Police and community members are coming together, along with an ex-London gang member, to discuss protecting young people in East Sussex from exploitation, particularly regarding local ‘county lines’ drug dealing stemming from London gangs.
At the one day conference, which will see over 50 representatives from different community bodies, attendees will hear from Junior Smart, from St Giles Trust, a South London based organisation.
Smart set up the SOS Project at St Giles Trust following his release from prison, which is intended to offer support to young people who are at risk of, or are already involved in serious gang related crime.
Through a presentation, Smart will demonstrate to those attending how young people from middle class families are becoming more and more at risk of exploitation and grooming in gangs, and will assist police and those directly involved with young people in how to identify and support those at risk.
Detective Chief Inspector Steve Rayland of Sussex Police has outlined the dangers that organised crime groups pose to areas such as East Sussex: “Typical ‘County Lines’ activity involves an organised crime group from a large urban area travelling to smaller locations, such as a county or coastal towns … The group may challenge an existing group from the local area or another county lines enterprise, which can lead to violence.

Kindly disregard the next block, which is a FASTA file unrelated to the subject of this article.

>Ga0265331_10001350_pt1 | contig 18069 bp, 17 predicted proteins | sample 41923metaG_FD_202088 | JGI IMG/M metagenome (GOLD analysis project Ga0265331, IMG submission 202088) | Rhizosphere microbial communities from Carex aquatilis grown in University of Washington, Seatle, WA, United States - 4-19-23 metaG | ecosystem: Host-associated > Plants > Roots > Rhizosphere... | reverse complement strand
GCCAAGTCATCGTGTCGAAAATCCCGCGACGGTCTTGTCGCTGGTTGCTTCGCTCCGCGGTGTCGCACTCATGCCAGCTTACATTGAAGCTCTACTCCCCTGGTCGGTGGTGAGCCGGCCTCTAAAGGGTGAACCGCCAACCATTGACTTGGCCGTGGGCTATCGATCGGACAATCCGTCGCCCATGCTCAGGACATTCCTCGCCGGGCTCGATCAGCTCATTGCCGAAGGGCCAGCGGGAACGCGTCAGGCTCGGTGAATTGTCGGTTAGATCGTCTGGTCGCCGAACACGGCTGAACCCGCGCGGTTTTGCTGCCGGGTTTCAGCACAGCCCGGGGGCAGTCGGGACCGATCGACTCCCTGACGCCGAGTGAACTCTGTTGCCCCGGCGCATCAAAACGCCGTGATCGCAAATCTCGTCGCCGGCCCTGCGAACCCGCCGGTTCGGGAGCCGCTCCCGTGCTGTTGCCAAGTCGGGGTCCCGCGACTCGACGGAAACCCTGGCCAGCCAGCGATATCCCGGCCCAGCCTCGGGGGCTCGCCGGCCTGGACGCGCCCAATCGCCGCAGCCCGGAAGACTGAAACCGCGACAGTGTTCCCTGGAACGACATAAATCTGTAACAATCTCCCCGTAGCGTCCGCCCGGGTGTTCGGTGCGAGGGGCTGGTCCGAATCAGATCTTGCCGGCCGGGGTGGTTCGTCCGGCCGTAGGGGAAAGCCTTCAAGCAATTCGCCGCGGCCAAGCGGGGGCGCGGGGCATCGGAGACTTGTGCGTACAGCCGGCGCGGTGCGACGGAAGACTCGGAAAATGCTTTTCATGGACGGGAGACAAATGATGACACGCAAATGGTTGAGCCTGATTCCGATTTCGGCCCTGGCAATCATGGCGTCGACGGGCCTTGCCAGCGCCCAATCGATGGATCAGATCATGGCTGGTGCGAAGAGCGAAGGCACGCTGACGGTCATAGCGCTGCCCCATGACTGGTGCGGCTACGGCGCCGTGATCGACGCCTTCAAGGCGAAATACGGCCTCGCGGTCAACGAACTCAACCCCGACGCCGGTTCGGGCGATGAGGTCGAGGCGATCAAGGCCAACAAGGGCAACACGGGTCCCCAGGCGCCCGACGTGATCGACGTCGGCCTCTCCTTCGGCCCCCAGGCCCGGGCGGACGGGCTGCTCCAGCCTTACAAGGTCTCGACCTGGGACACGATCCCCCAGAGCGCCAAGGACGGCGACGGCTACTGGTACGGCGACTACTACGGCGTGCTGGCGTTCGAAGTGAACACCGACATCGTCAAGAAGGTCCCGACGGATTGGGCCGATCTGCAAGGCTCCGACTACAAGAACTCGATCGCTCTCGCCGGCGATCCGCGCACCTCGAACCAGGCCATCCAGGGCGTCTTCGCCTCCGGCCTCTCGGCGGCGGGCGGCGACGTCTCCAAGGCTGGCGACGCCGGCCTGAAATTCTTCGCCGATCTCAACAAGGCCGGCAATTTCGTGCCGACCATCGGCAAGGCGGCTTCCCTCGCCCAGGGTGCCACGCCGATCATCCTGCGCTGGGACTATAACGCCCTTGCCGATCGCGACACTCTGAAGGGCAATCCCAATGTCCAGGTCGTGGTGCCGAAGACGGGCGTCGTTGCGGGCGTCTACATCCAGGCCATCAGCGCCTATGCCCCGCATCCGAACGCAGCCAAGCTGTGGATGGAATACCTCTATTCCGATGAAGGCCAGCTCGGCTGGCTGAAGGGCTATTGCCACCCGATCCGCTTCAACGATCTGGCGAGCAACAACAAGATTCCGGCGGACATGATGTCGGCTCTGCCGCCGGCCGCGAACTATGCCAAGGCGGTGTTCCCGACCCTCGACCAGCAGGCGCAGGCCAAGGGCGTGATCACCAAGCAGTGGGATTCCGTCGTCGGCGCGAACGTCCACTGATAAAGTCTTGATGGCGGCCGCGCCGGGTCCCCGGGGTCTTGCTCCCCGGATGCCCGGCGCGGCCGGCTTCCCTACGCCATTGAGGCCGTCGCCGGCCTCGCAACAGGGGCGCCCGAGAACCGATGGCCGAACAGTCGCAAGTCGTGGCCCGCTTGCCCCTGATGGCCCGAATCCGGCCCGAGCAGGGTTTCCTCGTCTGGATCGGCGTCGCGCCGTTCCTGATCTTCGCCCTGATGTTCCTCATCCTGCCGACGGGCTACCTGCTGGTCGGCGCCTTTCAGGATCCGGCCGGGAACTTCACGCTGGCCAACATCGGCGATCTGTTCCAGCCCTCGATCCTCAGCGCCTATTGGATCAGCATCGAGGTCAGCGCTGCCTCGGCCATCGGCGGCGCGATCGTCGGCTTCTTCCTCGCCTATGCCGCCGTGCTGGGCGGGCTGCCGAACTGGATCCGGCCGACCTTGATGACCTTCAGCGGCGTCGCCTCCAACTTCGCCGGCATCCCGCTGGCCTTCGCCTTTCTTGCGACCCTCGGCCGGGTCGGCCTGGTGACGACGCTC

“The groups will sometimes draw vulnerable youngsters, from London or more locally, into their activities, using them as runners to take drugs from one location to another. This exposes them to the risk of violence, gets them involved in other criminality such as sexual exploitation, and cynically introduces them to a criminal lifestyle.
Detective Rayland also went on to make it clear that whilst this issue is not yet directly affecting young people in East Sussex, local police are now better equipped to intervene should such crime begin to affect the area. “This form of child exploitation is not yet prevalent in Sussex and today’s conference is about helping to prepare police and partners to understand and identify it, so that we can be on the front foot and intervene early on.”
Sussex Police have provided information on their website on how to identify child exploitation.